Apple announced several major updates to iOS at WWDC 2014 on June 2, 2014, but the company remained strangely silent on its Maps app. According to a report from TechCrunch, several important updates were supposed to launch alongside iOS 8 at the developer’s conference, but were delayed due to poor project management and much internal debate.
It’s been two years since Apple abandoned Google Maps in favor of its own, homegrown navigation app. When Apple first showed off Maps at WWDC in 2012, the app sure looked pretty, but it didn’t work properly. The great maps fiasco was heard throughout the world and its effects still reverberate to this day. So far, Apple has been unable to turn Maps’ reputation around, let alone make it into a viable Google Maps competitor. The Maps app may be much more functional than it was when it first launched, but the fact remains that there is no incentive for iOS users to leave Google Maps’ superior offering.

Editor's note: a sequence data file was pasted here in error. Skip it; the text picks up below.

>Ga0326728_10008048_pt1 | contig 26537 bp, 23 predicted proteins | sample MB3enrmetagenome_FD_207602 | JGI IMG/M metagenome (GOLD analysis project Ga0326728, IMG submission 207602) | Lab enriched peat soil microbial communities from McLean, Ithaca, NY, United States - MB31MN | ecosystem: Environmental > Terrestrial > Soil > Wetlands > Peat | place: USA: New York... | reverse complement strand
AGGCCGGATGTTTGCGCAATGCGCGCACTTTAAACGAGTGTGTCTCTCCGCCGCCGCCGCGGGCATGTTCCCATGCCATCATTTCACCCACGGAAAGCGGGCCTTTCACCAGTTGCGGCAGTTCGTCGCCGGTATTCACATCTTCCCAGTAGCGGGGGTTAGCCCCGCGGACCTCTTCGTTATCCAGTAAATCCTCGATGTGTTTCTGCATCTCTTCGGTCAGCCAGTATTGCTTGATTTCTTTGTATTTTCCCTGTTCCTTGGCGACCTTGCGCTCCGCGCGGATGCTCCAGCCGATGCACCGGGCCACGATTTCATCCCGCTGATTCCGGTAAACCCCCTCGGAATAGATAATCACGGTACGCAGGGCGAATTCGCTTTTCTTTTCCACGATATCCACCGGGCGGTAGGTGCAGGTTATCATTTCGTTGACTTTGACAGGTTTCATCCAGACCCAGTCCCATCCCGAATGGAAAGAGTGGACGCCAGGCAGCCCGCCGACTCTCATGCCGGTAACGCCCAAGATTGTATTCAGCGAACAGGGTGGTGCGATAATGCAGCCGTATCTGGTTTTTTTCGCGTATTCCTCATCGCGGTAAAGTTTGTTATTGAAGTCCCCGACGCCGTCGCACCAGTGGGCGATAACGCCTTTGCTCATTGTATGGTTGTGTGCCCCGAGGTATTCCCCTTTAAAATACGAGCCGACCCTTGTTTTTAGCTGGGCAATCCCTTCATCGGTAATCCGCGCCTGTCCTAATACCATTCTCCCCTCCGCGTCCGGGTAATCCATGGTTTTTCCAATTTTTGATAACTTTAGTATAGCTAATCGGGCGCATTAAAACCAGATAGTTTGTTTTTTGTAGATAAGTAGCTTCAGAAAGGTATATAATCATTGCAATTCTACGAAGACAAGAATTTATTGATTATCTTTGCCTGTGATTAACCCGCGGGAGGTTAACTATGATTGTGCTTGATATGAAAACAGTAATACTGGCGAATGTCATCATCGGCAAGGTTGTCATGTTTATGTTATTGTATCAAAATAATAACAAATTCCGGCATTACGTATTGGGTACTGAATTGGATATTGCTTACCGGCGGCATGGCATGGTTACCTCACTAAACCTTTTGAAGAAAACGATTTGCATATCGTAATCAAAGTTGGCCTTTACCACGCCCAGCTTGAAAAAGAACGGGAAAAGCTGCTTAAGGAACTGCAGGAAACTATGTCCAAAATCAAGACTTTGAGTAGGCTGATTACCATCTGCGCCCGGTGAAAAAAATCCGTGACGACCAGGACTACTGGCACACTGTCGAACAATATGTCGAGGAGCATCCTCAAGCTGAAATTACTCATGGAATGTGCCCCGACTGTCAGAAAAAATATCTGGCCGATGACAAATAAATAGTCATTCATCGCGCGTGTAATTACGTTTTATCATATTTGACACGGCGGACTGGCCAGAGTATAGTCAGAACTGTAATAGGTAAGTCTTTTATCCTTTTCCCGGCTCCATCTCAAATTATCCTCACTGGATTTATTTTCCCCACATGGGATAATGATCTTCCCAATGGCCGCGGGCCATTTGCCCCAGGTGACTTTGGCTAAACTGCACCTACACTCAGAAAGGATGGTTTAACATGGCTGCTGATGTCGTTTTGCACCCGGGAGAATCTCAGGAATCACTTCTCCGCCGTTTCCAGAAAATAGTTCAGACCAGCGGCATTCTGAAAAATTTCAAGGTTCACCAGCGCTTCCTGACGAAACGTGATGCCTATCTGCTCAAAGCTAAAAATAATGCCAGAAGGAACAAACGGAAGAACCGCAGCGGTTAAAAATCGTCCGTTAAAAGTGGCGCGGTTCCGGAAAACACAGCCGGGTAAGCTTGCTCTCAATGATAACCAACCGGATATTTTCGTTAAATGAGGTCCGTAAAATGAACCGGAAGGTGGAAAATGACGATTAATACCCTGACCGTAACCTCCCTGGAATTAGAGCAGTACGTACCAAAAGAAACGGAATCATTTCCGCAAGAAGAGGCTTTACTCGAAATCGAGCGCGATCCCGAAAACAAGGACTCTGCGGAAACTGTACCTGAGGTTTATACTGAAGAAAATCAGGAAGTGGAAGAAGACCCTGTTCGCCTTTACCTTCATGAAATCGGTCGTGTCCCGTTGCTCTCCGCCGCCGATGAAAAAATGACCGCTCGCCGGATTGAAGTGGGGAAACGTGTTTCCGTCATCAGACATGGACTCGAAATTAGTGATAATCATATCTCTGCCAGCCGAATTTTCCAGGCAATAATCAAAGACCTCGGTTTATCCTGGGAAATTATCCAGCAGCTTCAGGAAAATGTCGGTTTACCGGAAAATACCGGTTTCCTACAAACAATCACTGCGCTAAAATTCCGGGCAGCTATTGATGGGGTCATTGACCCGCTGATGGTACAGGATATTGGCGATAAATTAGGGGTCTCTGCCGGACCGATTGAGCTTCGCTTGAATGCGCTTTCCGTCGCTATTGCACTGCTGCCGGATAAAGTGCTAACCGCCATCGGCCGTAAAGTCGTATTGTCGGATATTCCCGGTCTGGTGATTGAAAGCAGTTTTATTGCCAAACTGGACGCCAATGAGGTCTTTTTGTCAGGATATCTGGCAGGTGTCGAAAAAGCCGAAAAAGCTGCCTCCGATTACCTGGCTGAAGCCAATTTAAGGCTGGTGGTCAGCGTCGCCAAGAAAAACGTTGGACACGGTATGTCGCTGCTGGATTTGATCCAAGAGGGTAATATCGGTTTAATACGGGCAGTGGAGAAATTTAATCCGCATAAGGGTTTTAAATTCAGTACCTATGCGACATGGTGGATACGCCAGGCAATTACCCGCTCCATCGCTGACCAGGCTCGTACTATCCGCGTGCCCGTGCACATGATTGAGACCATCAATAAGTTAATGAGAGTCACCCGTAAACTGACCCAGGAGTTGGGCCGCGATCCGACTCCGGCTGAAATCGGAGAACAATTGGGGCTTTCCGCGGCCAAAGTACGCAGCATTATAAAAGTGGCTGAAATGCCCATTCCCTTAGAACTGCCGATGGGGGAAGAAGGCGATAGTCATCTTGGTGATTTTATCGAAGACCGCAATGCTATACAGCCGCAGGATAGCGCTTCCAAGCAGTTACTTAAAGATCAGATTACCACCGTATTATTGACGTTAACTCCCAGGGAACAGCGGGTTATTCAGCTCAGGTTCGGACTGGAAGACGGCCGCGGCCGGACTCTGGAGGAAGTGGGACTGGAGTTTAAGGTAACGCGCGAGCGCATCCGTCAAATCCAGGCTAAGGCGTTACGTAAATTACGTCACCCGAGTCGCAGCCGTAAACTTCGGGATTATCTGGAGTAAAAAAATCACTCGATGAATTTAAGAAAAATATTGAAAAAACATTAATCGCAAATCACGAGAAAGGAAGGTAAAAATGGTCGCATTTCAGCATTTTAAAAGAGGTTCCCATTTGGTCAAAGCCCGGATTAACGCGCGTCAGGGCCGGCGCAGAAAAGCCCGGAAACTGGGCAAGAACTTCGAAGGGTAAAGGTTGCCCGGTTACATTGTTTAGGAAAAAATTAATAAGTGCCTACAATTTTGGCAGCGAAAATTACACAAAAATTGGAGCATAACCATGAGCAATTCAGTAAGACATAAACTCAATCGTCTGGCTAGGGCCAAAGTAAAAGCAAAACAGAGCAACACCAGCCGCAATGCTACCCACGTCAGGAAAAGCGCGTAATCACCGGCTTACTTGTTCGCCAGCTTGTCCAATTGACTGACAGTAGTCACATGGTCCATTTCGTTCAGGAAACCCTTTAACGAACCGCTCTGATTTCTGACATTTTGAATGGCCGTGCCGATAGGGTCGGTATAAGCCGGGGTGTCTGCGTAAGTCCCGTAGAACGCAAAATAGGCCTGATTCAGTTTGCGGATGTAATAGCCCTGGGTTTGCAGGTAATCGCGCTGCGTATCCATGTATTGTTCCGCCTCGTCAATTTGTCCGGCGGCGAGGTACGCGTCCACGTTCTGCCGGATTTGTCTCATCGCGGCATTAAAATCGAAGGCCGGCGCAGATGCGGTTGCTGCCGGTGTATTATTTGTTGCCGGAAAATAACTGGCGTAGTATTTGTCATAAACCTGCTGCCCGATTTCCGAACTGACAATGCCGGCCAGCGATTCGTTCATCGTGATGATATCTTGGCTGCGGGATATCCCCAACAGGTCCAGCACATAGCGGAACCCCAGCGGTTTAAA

According to 9to5 Mac, Apple was supposed to present a series of updates to the Maps app at WWDC this year. The improvements were said to include a better interface, new public transit directions, attractions nearby, and more reliability overall. However, by the time Apple’s developer conference wrapped up, nobody had heard a word about the supposed new and improved Maps app. Vague references about vector maps and indoor location data aside, Apple did not address Maps at all.
Now, anonymous sources report that there was a very big reason for Apple’s silence. One source said that the project was poorly managed and that internal politics prevented the Maps team from finishing any meaningful updates. Another claimed that developers were put off by the confusion and left to pursue other projects. The delay reflects Apple’s conflicted mind state toward Maps: On one hand, Apple knows that it must fix the app, but it simply doesn’t know which direction to take with it.
The Maps team still has ample time to pull itself together and issue a great update to the app before iOS 8 lands in consumers’ hands, but it will need to work hard to do so in the short amount of time left. Otherwise, Apple will be looking at three years without true success with fixing Maps.